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      [25] "Il y en a qui en mangent auec plaisir."Brbeuf, Relation des Hurons, 1636, 121.Le Mercier gives a description of one of these scenes, at which he was present. (Ibid., 1637, 118.) The same horrible practice prevailed to a greater extent among the Iroquois. One of the most remarkable instances of Indian cannibalism is that furnished by a Western tribe, the Miamis, among whom there was a clan, or family, whose hereditary duty and privilege it was to devour the bodies of prisoners burned to death. The act had somewhat of a religious character, was attended with ceremonial observances, and was restricted to the family in question.See Hon. Lewis Cass, in the appendix to Colonel Whiting's poem, "Ontwa."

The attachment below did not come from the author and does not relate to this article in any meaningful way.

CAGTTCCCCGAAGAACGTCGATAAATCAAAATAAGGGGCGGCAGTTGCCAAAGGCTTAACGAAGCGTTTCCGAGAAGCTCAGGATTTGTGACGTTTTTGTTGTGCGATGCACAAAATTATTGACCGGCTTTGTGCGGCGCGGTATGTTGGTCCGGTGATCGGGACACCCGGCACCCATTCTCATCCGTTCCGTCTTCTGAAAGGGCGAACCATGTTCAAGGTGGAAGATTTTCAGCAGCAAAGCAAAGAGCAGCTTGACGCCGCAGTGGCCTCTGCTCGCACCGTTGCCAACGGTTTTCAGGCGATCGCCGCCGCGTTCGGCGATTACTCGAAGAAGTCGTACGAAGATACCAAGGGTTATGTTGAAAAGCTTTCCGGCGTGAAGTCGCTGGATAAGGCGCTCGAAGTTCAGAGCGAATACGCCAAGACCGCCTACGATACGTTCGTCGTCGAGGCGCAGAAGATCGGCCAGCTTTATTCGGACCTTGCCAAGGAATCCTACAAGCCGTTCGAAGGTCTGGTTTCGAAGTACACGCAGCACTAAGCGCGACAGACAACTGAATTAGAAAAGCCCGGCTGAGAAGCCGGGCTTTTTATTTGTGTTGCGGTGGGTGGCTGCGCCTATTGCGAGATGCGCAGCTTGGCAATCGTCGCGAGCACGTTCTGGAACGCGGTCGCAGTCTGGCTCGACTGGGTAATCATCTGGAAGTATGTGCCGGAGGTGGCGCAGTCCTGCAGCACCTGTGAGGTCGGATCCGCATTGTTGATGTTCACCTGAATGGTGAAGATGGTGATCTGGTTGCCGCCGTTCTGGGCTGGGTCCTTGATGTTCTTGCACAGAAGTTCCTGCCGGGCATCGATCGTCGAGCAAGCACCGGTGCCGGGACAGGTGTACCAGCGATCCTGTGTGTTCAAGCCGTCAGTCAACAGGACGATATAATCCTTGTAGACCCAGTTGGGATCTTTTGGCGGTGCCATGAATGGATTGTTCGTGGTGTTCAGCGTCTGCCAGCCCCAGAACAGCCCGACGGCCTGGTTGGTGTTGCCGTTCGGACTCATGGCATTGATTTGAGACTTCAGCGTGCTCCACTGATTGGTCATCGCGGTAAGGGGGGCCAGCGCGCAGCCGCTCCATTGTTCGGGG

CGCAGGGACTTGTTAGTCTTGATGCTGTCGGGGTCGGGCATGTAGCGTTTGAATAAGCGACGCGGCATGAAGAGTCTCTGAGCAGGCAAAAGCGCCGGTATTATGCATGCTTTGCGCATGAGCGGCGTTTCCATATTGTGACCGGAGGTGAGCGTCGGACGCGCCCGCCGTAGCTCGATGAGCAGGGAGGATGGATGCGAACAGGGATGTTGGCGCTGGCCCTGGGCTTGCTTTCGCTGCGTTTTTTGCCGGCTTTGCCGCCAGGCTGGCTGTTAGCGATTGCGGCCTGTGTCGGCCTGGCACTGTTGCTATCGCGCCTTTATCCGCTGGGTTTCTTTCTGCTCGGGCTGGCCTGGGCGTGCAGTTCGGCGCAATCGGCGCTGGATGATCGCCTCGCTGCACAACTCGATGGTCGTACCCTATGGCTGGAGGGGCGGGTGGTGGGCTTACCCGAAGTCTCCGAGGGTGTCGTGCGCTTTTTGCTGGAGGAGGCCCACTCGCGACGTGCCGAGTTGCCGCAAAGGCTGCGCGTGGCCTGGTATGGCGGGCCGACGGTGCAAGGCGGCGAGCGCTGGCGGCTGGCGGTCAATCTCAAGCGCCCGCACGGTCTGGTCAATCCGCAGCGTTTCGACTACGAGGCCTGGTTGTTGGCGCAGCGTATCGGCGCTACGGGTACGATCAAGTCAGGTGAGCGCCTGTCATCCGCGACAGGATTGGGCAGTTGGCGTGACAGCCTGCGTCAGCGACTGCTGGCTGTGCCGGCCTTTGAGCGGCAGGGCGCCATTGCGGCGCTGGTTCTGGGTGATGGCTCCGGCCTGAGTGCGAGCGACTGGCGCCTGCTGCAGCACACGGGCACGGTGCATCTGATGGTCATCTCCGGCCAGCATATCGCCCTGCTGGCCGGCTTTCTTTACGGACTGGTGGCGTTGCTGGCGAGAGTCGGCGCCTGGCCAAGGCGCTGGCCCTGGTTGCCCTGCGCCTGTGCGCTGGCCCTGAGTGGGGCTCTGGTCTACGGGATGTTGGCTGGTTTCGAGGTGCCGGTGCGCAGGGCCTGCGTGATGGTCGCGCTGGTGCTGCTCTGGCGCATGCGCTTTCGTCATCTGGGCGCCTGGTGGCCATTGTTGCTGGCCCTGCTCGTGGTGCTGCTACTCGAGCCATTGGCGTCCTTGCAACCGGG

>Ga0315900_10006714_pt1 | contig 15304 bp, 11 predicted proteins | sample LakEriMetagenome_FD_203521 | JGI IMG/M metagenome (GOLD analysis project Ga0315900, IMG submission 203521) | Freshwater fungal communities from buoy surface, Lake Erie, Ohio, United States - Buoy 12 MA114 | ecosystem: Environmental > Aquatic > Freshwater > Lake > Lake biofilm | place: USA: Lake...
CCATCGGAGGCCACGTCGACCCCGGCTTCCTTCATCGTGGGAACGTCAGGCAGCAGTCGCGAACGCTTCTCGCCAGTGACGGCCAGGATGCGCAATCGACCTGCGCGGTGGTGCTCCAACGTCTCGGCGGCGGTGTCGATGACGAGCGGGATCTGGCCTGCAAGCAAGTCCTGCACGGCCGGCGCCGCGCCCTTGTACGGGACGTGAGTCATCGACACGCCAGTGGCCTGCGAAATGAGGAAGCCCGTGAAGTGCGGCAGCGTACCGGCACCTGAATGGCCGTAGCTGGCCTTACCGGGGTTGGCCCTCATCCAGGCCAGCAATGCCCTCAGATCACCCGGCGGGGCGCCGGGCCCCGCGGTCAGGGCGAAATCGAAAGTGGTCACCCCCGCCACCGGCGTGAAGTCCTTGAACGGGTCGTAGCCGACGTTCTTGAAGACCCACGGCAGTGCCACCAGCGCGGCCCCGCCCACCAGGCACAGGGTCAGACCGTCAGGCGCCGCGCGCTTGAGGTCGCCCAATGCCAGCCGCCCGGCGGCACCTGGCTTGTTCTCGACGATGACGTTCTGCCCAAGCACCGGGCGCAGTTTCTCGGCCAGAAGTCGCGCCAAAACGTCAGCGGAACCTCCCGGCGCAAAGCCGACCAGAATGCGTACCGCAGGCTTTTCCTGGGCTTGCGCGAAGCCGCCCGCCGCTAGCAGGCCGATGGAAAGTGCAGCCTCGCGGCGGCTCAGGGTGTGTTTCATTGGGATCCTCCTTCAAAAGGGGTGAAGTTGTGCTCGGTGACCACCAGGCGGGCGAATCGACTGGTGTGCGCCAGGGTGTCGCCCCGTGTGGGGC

When the vessel anchored before Port Royal, Biencourt, with disgust and anger, saw another Jesuit landed at the pier. This was Gilbert du Thet, a lay brother, versed in affairs of this world, who had come out as representative and administrator of Madame de Guercheville. Poutrincourt, also, had his agent on board; and, without the loss of a day, the two began to quarrel. A truce ensued; then a smothered feud, pervading the whole colony, and ending in a notable explosion. The Jesuits, chafing under the sway of Biencourt, had withdrawn without ceremony, and betaken themselves to the vessel, intending to sail for France. Biencourt, exasperated at such a breach of discipline, and fearing their representations at court, ordered them to return, adding that, since the Queen had commended them to his especial care, he could not, in conscience, lose sight of them. The indignant fathers excommunicated him. On this, the sagamore Louis, son of the grisly convert Membertou, begged leave to kill them; but Biencourt would not countenance this summary mode of relieving his embarrassment. He again, in the King's name, ordered the clerical mutineers to return to the fort. Biard declared that he would not, threatened to excommunicate any who should lay hand on him, and called the Vice-Admiral a robber. His wrath, however, soon cooled; he yielded to necessity, and came quietly ashore, where, for the next three months, neither he nor his colleagues would say mass, or perform any office of religion. At length a change came over him; he made advances of peace, prayed that the past might be forgotten, said mass again, and closed with a petition that Brother du Thet might be allowed to go to France in a trading vessel then on the coast. His petition being granted, he wrote to Poutrincourt a letter overflowing with praises of his son; and, charged with this missive, Du Thet set sail.